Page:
As President Donald Trump wages a public and bellicose battle with the Mexican government, China may emerge as the victor.
The world's number-two economy is closely watching as Trump threatens to renegotiate the North American Free Trade Agreement and presses Mexican President Enrique Peña Nieto to finance construction of a border wall. The Mexican economy, already facing a slowdown, could deteriorate further under both scenarios. Either way, strategists widely agree Mexico will look to reduce dependence on its largest trading partner, and Beijing is likely to emerge as a contender to replace the void left by Washington.
"Like other countries worried about the uncertainties of a Trump administration, Mexico will look to deepen engagement with China," said Shawlin Chaw, senior analyst at Control Risks. "The mainland is a natural choice due to its economic power and in return, Beijing will able to increase the international market for Chinese exports and diversify its sources of raw materials."
Mexico has one of the highest number of bilateral trade agreements in the world and China was its third-largest trading partner in 2015—with exports to the mainland tallying $4.9 billion, according to the World Bank. The two pledged to strengthen ties at a meeting in December, with business deals already underway. In fact, Anhui Jianghuai Automobile and Giant Motors, partially owned by Mexican billionaire Carlos Slim, announced Wednesday they would pump more than $212.46 million into SUV production in Hidalgo.
From investments in Africa to South America, Bejing has been carefully extending its sphere of influence in regions well outside its backyard as it looks to cement status as a global superpower. A number of U.S. allies have expressed concern over the apparently isolation-prone Trump administration, and China is looking to exploit that dynamic. Chinese President Xi Jinping emphasized that point at the World Economic Forum in Davos last month, saying his country was ready to take on a leadership role in international trade.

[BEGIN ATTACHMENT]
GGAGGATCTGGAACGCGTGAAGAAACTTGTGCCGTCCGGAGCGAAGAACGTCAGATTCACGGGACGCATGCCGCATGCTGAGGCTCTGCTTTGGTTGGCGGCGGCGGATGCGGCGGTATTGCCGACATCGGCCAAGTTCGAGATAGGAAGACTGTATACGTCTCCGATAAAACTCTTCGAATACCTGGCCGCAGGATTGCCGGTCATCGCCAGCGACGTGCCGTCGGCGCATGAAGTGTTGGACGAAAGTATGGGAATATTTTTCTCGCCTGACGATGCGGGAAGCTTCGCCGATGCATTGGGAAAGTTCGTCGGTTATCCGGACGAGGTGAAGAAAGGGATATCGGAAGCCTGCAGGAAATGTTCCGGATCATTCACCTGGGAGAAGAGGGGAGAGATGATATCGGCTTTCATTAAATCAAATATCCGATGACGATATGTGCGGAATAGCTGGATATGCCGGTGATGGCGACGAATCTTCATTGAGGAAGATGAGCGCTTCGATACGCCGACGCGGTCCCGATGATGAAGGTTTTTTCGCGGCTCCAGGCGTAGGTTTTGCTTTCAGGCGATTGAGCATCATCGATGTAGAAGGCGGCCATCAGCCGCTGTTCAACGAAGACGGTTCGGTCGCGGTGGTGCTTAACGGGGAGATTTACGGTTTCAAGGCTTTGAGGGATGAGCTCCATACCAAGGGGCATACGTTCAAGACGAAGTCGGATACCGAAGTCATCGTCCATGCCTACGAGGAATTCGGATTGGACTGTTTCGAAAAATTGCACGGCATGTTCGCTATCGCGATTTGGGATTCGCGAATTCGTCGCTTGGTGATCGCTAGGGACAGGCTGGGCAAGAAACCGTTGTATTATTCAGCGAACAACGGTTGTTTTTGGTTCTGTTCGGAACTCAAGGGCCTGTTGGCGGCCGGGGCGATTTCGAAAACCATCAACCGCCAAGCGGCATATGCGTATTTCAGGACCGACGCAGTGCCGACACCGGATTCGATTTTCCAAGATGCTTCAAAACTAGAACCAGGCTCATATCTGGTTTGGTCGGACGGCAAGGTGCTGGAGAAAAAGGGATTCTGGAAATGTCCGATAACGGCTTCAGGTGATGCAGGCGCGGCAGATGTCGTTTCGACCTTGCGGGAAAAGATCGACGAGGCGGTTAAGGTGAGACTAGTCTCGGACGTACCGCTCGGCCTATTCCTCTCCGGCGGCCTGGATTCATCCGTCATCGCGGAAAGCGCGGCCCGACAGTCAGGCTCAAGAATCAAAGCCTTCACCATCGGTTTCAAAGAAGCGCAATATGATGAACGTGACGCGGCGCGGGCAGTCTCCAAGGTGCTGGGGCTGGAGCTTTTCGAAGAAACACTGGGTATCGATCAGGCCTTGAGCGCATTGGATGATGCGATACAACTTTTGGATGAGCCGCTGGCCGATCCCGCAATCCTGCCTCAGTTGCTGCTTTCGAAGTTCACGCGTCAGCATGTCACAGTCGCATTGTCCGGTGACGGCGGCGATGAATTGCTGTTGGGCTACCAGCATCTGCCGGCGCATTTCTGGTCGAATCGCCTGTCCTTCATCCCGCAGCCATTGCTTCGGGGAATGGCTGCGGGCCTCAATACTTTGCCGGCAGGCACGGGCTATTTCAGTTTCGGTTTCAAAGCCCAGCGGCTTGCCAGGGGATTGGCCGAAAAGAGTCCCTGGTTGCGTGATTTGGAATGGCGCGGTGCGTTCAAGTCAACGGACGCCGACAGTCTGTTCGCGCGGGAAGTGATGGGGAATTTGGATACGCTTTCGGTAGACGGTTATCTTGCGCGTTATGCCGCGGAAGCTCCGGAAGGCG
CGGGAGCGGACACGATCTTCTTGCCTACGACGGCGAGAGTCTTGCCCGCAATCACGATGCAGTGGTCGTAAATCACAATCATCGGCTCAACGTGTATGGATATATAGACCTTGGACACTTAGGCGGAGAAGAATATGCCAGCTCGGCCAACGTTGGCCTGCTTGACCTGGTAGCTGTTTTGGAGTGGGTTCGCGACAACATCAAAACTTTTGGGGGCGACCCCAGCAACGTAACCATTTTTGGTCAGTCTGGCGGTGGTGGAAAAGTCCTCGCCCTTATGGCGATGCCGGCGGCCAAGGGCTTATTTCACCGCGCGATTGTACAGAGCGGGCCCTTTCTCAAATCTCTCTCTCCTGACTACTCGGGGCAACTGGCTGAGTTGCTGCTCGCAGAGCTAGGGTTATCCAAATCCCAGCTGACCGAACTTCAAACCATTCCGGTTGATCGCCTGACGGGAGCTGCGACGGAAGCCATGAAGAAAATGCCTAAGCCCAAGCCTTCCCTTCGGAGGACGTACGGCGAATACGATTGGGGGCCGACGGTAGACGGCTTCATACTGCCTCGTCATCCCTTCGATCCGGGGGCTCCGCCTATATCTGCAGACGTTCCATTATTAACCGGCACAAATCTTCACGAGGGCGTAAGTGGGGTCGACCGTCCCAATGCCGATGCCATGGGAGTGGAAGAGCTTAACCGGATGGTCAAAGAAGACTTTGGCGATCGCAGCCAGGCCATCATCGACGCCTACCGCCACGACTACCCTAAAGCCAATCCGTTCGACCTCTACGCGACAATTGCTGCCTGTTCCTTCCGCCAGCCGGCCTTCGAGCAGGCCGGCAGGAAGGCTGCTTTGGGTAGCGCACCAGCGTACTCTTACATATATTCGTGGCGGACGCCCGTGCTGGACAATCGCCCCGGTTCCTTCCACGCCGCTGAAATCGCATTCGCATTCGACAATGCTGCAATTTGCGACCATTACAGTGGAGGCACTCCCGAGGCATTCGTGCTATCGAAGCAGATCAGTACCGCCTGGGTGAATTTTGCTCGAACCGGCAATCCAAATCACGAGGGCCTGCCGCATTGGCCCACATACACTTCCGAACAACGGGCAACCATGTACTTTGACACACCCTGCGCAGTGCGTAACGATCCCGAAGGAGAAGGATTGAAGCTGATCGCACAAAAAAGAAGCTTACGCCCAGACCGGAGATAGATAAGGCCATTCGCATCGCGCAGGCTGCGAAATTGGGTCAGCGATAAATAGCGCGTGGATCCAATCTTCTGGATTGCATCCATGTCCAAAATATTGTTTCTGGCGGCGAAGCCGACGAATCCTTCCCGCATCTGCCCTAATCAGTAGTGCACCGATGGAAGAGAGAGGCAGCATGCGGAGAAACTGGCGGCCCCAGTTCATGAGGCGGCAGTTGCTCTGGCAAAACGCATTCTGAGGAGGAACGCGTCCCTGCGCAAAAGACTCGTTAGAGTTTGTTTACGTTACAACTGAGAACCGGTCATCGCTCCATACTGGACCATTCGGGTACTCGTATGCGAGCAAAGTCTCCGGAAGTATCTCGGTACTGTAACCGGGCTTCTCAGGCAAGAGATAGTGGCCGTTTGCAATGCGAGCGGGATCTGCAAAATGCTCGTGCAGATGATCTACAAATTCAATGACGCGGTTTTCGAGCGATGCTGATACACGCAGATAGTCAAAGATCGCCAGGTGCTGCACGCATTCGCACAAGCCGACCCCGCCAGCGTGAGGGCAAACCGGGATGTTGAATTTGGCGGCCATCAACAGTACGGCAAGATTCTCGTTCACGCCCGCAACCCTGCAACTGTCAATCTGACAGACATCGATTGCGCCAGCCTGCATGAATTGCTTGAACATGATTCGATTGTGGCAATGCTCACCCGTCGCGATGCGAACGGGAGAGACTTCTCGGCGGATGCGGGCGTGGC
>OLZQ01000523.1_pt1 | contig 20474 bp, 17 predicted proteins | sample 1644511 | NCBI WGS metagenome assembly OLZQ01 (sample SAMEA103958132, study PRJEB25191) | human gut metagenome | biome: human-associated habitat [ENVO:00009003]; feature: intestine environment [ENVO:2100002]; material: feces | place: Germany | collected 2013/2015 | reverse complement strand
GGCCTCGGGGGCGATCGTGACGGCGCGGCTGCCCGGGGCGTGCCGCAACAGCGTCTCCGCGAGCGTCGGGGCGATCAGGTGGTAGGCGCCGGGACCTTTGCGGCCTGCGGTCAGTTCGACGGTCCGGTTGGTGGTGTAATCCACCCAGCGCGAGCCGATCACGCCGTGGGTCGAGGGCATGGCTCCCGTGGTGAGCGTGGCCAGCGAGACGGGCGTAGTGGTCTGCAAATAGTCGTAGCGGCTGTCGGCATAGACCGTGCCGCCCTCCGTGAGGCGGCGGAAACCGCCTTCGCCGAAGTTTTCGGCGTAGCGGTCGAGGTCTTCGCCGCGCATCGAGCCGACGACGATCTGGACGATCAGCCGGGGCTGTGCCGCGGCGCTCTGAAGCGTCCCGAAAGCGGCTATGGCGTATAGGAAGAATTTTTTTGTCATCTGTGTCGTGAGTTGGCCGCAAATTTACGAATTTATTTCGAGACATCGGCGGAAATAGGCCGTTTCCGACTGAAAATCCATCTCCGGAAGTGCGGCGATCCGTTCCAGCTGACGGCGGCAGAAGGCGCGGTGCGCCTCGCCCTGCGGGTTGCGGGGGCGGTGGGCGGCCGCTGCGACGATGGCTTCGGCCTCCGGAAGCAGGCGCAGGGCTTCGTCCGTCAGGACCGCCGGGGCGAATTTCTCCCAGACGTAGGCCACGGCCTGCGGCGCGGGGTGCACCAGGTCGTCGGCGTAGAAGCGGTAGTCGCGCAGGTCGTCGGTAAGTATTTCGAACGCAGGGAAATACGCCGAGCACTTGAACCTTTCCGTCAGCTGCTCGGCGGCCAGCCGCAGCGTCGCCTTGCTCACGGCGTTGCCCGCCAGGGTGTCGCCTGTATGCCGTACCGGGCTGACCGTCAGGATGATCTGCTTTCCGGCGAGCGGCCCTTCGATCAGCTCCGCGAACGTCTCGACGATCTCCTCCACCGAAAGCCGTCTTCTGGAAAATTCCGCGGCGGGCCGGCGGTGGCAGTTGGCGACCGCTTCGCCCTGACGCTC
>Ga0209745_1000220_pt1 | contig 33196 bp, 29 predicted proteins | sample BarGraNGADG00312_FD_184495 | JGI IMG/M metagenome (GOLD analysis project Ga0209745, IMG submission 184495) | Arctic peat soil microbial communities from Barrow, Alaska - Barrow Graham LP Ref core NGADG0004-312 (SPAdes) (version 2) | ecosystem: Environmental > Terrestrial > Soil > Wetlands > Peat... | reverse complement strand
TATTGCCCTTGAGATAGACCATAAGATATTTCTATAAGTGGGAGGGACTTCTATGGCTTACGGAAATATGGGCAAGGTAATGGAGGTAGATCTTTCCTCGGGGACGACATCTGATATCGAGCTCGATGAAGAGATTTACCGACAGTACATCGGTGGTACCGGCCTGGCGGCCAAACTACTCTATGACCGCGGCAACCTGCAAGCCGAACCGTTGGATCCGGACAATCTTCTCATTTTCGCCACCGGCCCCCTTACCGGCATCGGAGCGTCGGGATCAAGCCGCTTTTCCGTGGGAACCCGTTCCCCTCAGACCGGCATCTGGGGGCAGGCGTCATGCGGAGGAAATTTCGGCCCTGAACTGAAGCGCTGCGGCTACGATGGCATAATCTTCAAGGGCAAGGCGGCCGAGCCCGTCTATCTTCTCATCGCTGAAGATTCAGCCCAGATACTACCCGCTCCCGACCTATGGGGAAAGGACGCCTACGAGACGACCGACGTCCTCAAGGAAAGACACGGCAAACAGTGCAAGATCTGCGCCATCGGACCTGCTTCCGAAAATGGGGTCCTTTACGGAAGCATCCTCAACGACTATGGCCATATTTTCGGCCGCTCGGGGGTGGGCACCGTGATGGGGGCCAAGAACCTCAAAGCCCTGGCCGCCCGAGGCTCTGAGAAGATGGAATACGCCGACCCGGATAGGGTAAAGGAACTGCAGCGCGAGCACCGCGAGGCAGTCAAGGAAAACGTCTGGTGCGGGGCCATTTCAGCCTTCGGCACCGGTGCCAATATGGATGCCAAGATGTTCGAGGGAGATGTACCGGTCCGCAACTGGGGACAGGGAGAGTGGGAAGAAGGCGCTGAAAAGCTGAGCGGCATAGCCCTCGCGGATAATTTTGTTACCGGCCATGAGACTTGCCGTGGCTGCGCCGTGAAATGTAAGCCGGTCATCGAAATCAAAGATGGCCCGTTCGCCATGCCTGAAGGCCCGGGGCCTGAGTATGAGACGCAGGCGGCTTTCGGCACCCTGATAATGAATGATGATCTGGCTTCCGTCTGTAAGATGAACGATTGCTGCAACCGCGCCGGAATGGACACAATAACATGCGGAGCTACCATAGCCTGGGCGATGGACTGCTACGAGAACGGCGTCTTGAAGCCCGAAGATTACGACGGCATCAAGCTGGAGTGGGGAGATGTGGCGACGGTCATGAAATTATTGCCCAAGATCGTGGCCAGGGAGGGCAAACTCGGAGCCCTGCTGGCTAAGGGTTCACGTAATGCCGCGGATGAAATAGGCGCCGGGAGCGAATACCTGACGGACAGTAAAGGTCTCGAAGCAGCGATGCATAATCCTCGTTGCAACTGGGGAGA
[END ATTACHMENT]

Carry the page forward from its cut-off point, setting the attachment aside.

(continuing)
"China will certainly fill up the American vacuum in Mexico," said Jonathan Bogais, adjunct associate professor, at the University of Sydney. Peña Nieto's other options include the European Union and Japan, but Bejing is the most obvious choice, he added.
Aside from the natural economic attraction, China and Mexico were also early targets of Trump during his election campaign, reflected by his promises of constructing a U.S.-Mexican border wall and labeling Beijing a currency manipulator.
Yet despite that connection, increasing economic engagement won't be easy, experts said. Both countries rely heavily on manufacturing, so new trade will require careful negotiation to avoid overlap.
"It is unlikely that Mexico would be able to integrate itself into Asian supply-chains," said Josef Jelinek, senior China analyst at Frontier Strategy Group. "Given the extent of Chinese protectionism and economic nationalism, Mexico would likely be seen as more of a competitor than as a complimentary partner by China. In addition, Mexico would be at a cost disadvantage with regards to transshipments, being cheaper and easier to ship within region."
One possible compromise could be Chinese investment into Mexico, particularly in infrastructure, in return for Mexican exports into China-controlled markets, suggested Bogais.
Also hindering further economic partnerships is the fact that Beijing is limiting outbound investment in order to control capital flight spurred by heavily leveraged state-owned enterprises and local governments, according to Chong Ja Ian, a political science professor at the National University of Singapore.
Moreover, Chinese investment overseas has a mixed track record, especially in countries like Nicaragua and Venezuela. Chong said that history could make Beijing more cautious about further investment in Latin America.
Correction: This story was revised to reflect the value of exports from Mexico to China.